Many sites are reporting that Bell South wants to charge content providers to “to reliably and speedily deliver their content and services.”
It’s an interesting thought, with many good arguments for and against.
On the surface, it may appear that BS is trying to have their cake and eat it too. People using their network pay for the access already, either by cash or reciprocal traffic arrangements. So, company X may connect to provider Y who in turn connects to BS. Y pays BS for the traffic it uses and X pays Y. BS may connect to another ISP who agrees to a reciprocal arrangement whereby each carrier will carry the other’s traffic free of charge.
In this scenario, the network is paid for, and any argument about “the Internet is getting faster and we can’t keep up” should be able to be taken care of by BS charging more to Y who passes it on to X should X be the person using the traffic.
On the other hand, one could look upon this as a value-add. “Yahoo!, pay me, and I’ll make sure your traffic has priority on my network”. (As an aside, giving traffic priority doesn’t always refer to a strict priority queue where Yahoo! always beats out Google and other traffic. It could be a guaranteed portion of the pipe) From this perspective, it seems reasonable to auction off different priorities within the BS network, assuming there is a market.
Of course, the “value” part of “value-add” is dubious. BS isn’t the whole Internet, and the hop-by-hop nature of the Internet means that your traffic will only experience the increased performance over the BS network. If your cable modem network is pinned, this won’t help you.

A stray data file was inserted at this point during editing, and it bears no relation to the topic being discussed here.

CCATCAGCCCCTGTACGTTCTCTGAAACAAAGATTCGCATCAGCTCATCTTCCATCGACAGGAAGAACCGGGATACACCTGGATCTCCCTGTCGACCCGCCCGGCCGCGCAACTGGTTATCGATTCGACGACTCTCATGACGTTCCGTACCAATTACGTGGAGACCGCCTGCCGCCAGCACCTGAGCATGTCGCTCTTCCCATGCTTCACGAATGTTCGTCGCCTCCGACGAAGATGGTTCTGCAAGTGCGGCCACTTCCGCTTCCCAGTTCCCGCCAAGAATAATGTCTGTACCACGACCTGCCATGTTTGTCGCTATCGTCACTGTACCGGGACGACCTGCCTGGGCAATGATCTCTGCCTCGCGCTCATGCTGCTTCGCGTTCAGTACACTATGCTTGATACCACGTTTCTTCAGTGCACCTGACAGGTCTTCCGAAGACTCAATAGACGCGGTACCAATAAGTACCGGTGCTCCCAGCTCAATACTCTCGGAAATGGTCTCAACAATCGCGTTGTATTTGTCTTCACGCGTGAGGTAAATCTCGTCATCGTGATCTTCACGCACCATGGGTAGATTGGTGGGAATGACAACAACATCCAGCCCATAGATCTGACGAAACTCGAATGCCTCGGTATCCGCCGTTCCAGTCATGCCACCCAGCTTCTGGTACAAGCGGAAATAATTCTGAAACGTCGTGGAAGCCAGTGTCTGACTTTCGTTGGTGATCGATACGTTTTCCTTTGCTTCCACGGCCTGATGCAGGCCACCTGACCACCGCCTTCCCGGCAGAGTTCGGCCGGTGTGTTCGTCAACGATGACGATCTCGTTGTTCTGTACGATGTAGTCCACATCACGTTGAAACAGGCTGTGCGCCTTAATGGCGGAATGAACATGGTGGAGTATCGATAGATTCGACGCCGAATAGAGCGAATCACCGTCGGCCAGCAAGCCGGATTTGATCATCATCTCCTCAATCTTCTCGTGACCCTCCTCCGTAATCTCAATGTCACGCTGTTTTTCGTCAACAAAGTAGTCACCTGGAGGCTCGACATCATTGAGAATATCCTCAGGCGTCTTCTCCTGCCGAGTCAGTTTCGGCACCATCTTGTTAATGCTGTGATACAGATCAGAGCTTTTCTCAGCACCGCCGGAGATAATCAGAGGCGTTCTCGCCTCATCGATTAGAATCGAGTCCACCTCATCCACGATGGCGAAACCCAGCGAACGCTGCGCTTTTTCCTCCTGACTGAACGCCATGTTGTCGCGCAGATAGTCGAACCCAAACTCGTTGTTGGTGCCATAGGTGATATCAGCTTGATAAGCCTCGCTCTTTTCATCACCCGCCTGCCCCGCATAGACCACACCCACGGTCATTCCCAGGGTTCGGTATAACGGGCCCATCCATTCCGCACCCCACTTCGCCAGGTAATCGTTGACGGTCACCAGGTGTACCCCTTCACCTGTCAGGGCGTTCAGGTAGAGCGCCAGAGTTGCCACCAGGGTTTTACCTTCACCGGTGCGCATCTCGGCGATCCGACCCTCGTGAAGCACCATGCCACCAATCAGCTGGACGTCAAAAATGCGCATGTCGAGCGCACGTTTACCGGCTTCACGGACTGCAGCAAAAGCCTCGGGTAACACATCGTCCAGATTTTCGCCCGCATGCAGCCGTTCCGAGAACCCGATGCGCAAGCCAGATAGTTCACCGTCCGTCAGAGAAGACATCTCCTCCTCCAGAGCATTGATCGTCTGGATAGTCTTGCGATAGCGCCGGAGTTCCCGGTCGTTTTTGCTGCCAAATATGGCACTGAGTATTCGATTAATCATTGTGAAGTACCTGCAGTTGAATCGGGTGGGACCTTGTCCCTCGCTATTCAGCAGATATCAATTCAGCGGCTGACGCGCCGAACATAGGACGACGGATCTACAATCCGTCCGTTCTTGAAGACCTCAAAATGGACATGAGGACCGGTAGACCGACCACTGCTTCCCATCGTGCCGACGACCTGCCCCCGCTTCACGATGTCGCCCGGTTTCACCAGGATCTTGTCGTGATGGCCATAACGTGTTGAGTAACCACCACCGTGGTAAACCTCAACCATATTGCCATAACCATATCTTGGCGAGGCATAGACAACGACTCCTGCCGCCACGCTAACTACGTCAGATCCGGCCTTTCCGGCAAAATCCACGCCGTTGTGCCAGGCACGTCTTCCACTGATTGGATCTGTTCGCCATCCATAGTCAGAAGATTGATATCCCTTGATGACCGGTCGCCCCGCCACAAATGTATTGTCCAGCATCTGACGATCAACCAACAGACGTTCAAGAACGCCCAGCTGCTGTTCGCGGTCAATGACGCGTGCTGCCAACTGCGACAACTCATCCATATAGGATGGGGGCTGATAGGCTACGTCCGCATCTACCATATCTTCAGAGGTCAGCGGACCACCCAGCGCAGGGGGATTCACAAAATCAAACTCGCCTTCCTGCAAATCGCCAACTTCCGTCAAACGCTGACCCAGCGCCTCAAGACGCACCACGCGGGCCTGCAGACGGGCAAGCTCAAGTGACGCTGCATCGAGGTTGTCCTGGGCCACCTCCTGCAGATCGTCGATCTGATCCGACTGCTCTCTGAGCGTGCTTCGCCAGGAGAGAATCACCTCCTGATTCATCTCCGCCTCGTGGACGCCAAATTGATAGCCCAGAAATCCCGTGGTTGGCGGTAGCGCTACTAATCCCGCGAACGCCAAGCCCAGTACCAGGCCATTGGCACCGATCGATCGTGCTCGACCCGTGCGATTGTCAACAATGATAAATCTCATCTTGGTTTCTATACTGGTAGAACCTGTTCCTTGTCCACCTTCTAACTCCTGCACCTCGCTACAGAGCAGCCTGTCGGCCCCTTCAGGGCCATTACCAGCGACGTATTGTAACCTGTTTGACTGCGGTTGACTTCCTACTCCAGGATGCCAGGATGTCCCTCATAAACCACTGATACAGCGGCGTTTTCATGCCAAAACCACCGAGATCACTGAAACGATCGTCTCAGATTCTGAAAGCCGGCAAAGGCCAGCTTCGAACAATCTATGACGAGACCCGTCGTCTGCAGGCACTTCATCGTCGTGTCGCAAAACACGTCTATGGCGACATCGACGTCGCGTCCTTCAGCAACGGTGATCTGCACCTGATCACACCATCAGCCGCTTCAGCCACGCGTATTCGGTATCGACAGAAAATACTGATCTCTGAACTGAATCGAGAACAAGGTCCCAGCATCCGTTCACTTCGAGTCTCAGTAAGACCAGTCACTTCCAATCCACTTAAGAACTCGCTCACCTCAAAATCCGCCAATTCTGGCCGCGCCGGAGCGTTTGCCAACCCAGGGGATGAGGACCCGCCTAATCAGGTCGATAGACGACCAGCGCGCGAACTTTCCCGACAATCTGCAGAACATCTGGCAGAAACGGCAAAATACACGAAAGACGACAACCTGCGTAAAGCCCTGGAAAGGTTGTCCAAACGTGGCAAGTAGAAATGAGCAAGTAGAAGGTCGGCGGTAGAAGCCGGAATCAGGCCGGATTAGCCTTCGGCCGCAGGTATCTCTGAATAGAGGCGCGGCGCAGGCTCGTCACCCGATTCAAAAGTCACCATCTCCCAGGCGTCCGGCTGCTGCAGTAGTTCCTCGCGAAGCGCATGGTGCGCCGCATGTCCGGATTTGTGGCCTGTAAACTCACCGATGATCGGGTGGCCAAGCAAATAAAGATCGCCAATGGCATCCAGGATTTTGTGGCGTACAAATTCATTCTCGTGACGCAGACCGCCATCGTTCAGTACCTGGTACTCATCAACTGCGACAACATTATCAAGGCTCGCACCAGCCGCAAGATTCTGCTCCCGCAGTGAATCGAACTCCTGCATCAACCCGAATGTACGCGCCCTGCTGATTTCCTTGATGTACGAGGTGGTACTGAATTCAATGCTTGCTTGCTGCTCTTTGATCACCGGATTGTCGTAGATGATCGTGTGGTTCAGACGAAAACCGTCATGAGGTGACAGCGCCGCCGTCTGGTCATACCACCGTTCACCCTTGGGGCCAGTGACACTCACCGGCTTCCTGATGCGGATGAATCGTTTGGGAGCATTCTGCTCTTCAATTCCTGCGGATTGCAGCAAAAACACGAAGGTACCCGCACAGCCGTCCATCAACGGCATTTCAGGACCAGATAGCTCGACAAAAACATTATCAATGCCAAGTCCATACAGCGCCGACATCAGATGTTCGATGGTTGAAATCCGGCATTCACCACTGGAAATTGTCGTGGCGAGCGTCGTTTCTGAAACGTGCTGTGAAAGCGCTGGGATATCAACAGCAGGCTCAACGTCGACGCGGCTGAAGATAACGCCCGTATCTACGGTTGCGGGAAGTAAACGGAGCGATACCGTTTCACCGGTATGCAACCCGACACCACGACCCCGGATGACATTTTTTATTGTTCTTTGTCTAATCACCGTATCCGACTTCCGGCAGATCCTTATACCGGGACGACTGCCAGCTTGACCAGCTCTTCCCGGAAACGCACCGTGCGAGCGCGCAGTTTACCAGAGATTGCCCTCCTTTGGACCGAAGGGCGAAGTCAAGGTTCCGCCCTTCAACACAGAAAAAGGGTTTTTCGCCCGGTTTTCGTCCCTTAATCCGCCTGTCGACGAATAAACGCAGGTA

Now that I write it out, I’m starting to think the free market approach is better. One of several things will happen:
- People will pay. By this, I mean the ultimate end product is priced such that people buy it, and the content provider maintains a satisfactory profit
- People won’t pay. If I’m only willing to spend $1 on a music download, and I won’t spend $1.05 to have it download 10 seconds faster, then no one will choose the high quality option, and we’re back to the Internet we have today where all traffic is equal
- It won’t work for the reasons cited before. Other carriers could choose to alter their peering to avoid the BS network, or the benefit of the service could be so small that people won’t pay.
Either way, I don’t see a long term problem. The market should take care of it, whether or not it’s good for BS is the question.
All that said, the old adage often accredited to John Gilmore applies: “The Internet treats censorship as damage, and routes around it”. In this case, if BS tries to push it too far, or misuses the idea, the Internet will take care of itself.
(Also have a look over at the VoIP blog for another take)